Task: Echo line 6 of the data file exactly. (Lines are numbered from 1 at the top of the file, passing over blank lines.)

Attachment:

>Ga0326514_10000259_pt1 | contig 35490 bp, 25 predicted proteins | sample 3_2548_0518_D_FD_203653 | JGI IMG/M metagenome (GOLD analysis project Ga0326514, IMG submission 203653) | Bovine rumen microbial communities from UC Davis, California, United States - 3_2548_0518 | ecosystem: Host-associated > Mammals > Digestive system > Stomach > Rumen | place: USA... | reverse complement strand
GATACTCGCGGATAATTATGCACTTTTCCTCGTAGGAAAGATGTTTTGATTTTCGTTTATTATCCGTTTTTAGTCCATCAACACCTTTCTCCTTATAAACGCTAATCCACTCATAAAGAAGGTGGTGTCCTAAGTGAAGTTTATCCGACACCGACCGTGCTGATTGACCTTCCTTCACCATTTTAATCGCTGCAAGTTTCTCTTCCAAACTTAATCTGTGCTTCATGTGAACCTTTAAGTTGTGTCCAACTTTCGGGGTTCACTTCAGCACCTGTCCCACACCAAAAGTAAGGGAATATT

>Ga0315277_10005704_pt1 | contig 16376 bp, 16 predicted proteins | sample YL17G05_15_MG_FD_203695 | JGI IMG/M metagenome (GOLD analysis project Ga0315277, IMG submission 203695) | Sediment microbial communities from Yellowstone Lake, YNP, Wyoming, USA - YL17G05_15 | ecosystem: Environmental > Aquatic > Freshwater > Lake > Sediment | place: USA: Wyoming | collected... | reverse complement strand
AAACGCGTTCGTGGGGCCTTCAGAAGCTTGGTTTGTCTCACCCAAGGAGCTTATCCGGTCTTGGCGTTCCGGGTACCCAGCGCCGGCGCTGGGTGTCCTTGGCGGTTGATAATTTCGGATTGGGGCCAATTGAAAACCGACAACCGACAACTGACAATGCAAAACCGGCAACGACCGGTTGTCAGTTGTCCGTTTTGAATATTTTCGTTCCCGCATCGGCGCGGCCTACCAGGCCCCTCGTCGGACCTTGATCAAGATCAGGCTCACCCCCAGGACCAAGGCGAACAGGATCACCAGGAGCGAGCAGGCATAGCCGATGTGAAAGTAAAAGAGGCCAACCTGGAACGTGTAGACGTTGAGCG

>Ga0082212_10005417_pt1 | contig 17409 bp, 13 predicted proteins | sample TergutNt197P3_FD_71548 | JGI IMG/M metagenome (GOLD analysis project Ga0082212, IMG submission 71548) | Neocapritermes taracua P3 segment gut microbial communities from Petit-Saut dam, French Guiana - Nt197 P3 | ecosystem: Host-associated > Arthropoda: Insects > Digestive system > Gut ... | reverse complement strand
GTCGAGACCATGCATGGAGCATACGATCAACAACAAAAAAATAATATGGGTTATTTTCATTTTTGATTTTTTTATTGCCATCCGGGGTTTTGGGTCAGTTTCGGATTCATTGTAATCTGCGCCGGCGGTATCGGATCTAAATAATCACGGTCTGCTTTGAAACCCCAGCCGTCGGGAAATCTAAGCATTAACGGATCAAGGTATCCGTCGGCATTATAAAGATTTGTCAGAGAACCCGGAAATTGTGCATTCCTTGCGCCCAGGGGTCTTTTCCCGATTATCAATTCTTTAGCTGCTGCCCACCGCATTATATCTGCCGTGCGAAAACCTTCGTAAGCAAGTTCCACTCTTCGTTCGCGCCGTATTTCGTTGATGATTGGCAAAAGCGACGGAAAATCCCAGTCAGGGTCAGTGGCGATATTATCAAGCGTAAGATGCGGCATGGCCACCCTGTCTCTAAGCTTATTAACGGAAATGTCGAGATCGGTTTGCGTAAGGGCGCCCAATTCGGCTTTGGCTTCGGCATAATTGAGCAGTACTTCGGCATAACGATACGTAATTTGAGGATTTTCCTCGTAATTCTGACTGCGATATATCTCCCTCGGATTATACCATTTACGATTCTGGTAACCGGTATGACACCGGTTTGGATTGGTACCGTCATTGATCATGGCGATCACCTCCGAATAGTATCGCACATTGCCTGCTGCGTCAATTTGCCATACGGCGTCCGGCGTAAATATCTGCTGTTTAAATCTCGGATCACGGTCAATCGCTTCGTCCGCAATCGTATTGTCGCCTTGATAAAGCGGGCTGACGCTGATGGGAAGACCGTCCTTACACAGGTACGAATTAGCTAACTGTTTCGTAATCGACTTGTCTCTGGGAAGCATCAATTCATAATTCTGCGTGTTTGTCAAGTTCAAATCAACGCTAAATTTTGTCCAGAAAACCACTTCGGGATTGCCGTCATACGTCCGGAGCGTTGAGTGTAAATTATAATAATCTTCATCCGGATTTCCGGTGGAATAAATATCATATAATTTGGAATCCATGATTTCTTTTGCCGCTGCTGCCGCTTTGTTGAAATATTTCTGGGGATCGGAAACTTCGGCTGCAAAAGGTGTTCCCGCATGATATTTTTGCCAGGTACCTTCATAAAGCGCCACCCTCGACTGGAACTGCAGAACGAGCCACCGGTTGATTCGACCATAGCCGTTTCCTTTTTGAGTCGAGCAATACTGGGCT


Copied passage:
GTCGAGACCATGCATGGAGCATACGATCAACAACAAAAAAATAATATGGGTTATTTTCATTTTTGATTTTTTTATTGCCATCCGGGGTTTTGGGTCAGTTTCGGATTCATTGTAATCTGCGCCGGCGGTATCGGATCTAAATAATCACGGTCTGCTTTGAAACCCCAGCCGTCGGGAAATCTAAGCATTAACGGATCAAGGTATCCGTCGGCATTATAAAGATTTGTCAGAGAACCCGGAAATTGTGCATTCCTTGCGCCCAGGGGTCTTTTCCCGATTATCAATTCTTTAGCTGCTGCCCACCGCATTATATCTGCCGTGCGAAAACCTTCGTAAGCAAGTTCCACTCTTCGTTCGCGCCGTATTTCGTTGATGATTGGCAAAAGCGACGGAAAATCCCAGTCAGGGTCAGTGGCGATATTATCAAGCGTAAGATGCGGCATGGCCACCCTGTCTCTAAGCTTATTAACGGAAATGTCGAGATCGGTTTGCGTAAGGGCGCCCAATTCGGCTTTGGCTTCGGCATAATTGAGCAGTACTTCGGCATAACGATACGTAATTTGAGGATTTTCCTCGTAATTCTGACTGCGATATATCTCCCTCGGATTATACCATTTACGATTCTGGTAACCGGTATGACACCGGTTTGGATTGGTACCGTCATTGATCATGGCGATCACCTCCGAATAGTATCGCACATTGCCTGCTGCGTCAATTTGCCATACGGCGTCCGGCGTAAATATCTGCTGTTTAAATCTCGGATCACGGTCAATCGCTTCGTCCGCAATCGTATTGTCGCCTTGATAAAGCGGGCTGACGCTGATGGGAAGACCGTCCTTACACAGGTACGAATTAGCTAACTGTTTCGTAATCGACTTGTCTCTGGGAAGCATCAATTCATAATTCTGCGTGTTTGTCAAGTTCAAATCAACGCTAAATTTTGTCCAGAAAACCACTTCGGGATTGCCGTCATACGTCCGGAGCGTTGAGTGTAAATTATAATAATCTTCATCCGGATTTCCGGTGGAATAAATATCATATAATTTGGAATCCATGATTTCTTTTGCCGCTGCTGCCGCTTTGTTGAAATATTTCTGGGGATCGGAAACTTCGGCTGCAAAAGGTGTTCCCGCATGATATTTTTGCCAGGTACCTTCATAAAGCGCCACCCTCGACTGGAACTGCAGAACGAGCCACCGGTTGATTCGACCATAGCCGTTTCCTTTTTGAGTCGAGCAATACTGGGCT